Armament of fortification no. 2, located on Sv. Katarina, consisted of both heavy and light machine guns housed within 6 combat blocks (bunkers), and an underground artillery battery of two 75 mm calibre guns in steel casemates, 27 calibre barrel lengths (2025 mm) were made according to the Krupp's license. These steel casemates, made at the Vanzetti foundry in Milan, were the most heavily armoured parts to be installed in the “Alpine wall” fortifications.“

From TONIĆ V., Tragom „Alpskog bedema“ u Rijeci i Hrvatskoj, Rijeka: Slobodna Država Rijeka, 2011

History and Historical Context

As consolidated by the Treaty of Rapallo in 1920., a border was passing through the City of Rijeka dividing the city in two parts. The western part that included Rijeka with its harbour was under the Kingdom of Italy, while the eastern part including Sušak and the river Rječina was assigned to the Kingdom of Serbs Croats and Slovenes (treaty of Rome 1924.).

The part of the frontier that was passing over the hills above Rječina river was heavily fortified by some of the main defensive corps of the so-called line “Vallo Alpino” (Alpine Wall).

“In the climate of mistrust that prevailed among European countries in the 1930s, memories of the First World War slaughters were still fresh. The battles on the Italian-Austro-Hungarian front, on the Soča River and in the Julian Alps, could be compared with the fierceness and magnitude of the tragedy of hundreds of thousands of lives lost to those in the plains of France and Belgium. After the war, there was an opinion among military strategists that it was better to invest in strong defensive lines and concrete fortifications than to count on the masses of soldiers, "cannon fodder", as a guarantee of inviolability of borders and avoiding future bloodshed.
The construction of permanent fortifications on Italy's "Eastern Frontier" began shortly after Circular no. 200 was issued: both Croatian and Slovenian papers of that time mention the digging of "huge caverns" as early as in 1931-1932.
“On April 28, 1937 (valid retroactively since December 20, 1934), a decree was issued to found a special corps of the Italian army called "Guardia alla Frontiera" (Border Guard), in order to occupy the positions situated on a line known as “Vallo Alpino” (Alpine wall). This corps was territorially divided into so-called. sectors, totalling 27, from which the first was located on the border with France on the Cote d'Azur, to the twenty-seventh, which was the city of Rijeka itself.”

From TONIĆ V., Tragom „Alpskog bedema“ u Rijeci i Hrvatskoj, Rijeka: Slobodna Država Rijeka, 2011

The fortification was under control of military forces until 1995. However, the only period when it was used for military purpose, was in the “Battle for Rijeka”, from the mid April to beginning of May 1945. (03.05.1945. Liberation of the city of Rijeka from German occupation).

Values of the Building

This site has a primarily historical value, both globally and locally. However, its architectural value is not to be underestimated either. If we take the years when it was built into account, the complete secrecy that accompanied its construction, and the extremely demanding location on the slopes of the Rječina River canyon, we can safely say that from a construction point of view, this facility is an exceptional example of 20th century fortification construction. It is fascinating that the above ground steel domes are about 20-30 cm thick, weighing tens of tons each, it certainly makes it difficult to mount them in secret, especially since they are located on the most prominent and inaccessible slopes above the city.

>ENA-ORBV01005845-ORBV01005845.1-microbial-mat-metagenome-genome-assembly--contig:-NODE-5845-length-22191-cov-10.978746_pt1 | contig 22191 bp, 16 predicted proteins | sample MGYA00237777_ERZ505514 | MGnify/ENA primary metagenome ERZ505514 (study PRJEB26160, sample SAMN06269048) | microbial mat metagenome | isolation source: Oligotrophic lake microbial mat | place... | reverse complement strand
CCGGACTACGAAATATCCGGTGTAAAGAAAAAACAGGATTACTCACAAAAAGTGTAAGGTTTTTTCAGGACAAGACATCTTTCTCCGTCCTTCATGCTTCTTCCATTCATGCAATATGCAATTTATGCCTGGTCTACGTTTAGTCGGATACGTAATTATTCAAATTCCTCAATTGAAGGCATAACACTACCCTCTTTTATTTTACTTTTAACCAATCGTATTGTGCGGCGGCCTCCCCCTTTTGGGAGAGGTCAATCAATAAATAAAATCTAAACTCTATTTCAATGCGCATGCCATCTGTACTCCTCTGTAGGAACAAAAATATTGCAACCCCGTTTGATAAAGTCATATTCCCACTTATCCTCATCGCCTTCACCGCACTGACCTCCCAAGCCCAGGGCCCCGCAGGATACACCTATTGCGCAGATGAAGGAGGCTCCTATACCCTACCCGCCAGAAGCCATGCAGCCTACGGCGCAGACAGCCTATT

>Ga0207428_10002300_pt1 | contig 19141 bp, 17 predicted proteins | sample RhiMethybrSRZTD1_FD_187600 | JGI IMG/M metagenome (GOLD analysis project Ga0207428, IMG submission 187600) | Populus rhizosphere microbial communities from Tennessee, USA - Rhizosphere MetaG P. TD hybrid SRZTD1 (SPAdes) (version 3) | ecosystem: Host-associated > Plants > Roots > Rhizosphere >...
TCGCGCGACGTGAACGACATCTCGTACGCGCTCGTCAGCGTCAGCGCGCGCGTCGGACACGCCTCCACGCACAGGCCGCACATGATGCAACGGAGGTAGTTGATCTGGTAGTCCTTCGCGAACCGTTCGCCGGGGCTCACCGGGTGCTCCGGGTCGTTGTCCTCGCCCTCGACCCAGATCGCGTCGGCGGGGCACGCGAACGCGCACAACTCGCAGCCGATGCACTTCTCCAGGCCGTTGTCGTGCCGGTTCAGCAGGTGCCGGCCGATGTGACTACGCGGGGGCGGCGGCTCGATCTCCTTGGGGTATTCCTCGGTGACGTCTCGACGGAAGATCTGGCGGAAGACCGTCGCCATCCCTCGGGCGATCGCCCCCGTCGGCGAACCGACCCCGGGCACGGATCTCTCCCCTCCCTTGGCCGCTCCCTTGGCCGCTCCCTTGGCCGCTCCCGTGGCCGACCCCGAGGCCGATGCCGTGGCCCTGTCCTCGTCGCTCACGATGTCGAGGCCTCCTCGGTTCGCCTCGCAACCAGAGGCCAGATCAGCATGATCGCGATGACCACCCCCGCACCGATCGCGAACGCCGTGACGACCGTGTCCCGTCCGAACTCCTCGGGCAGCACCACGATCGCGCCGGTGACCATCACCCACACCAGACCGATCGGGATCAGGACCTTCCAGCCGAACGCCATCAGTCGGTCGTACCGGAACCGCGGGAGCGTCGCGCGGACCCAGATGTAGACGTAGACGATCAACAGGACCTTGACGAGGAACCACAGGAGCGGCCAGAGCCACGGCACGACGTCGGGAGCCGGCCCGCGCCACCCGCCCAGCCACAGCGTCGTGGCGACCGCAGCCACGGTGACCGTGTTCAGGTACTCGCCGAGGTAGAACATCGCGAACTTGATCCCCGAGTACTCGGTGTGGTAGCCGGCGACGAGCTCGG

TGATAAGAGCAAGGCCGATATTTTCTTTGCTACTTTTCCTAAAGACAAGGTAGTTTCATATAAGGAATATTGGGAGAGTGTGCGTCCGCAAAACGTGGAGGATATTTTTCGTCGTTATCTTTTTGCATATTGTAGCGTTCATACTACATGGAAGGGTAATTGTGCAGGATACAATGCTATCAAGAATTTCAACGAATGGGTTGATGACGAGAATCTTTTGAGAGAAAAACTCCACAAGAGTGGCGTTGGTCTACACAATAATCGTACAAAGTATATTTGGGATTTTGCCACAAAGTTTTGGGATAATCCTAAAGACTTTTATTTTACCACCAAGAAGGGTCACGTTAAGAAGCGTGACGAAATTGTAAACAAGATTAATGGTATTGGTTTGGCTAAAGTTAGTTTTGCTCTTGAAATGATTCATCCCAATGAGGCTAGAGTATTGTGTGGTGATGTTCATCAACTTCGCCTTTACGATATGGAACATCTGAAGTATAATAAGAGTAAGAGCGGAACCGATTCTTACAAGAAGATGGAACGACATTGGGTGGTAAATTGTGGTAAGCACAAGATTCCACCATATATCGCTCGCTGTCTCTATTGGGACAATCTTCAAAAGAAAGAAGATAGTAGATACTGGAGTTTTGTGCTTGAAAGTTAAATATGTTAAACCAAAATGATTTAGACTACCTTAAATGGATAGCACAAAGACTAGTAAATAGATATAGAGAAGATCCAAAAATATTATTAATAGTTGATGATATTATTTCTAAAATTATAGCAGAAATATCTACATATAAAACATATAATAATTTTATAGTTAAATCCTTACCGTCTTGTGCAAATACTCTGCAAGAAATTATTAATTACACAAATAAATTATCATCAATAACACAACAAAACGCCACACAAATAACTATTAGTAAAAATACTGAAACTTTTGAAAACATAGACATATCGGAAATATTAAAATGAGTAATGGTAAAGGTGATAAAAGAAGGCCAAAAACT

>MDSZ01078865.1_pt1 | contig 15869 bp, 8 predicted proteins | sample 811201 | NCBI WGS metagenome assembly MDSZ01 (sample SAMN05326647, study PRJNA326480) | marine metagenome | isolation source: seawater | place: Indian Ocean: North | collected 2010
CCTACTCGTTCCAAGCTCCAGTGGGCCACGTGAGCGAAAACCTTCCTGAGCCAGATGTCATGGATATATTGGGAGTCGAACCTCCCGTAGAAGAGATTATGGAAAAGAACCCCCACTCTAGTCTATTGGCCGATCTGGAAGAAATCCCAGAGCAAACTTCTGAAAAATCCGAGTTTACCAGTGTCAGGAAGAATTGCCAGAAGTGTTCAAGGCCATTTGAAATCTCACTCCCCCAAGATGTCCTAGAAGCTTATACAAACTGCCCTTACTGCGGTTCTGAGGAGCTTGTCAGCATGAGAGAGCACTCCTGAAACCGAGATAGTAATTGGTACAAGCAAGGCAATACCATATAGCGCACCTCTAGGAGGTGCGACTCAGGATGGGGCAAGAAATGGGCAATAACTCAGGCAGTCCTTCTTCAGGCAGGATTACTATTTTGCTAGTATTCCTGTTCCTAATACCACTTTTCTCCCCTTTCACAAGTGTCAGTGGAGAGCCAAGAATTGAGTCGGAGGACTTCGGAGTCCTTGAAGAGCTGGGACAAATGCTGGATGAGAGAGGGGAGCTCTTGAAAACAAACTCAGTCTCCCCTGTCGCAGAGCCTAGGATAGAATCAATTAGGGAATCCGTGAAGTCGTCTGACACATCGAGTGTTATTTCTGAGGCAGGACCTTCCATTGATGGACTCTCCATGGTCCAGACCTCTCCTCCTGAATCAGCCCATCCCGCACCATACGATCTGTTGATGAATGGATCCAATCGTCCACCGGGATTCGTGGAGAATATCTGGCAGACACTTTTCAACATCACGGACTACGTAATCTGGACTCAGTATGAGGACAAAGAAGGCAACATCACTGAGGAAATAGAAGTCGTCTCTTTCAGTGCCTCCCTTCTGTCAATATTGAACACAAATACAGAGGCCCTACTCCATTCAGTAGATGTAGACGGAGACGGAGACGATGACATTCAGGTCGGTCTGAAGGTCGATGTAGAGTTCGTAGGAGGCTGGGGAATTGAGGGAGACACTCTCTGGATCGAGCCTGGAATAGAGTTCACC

Description of the Urban Context and Development

There is a fortification with all its parts on the slopes of Sv. Katarina hill, above Rijeka. The entrance is very well hidden and completely overgrown. Although located on the edge of the construction zone of the residential area, almost all parts of the complex are within the area controlled by the Ministry of Internal Affairs, and access to the facility is restricted and impossible without the permission of the guards.

New Cultural Tourist Offer Focused on Selected Building/Site

Since the facility has limited access due to its being located in a controlled and fenced off area that is under the jurisdiction of the Rijeka Police Directorate, the facility as such cannot be included in the tourism program. Although it is one of the more attractive and rarely completed fortifications, it would be advisable to consult with the Ministry of Internal Affairs in order to present it.


The archival documentation for the construction of tunnels and bunkers was not found in the State Archives, which is logical given the fact that the construction of these facilities was a very well-kept secret at the time. It is not possible to exclude the possibility of archival documentation on the Rijeka fortifications in the military archive in Rome, however, a longer period for research is needed. The found documentation comes from private sources or Drenova Heritage Museum digital archive.

Katarina A Approximate Floor Plan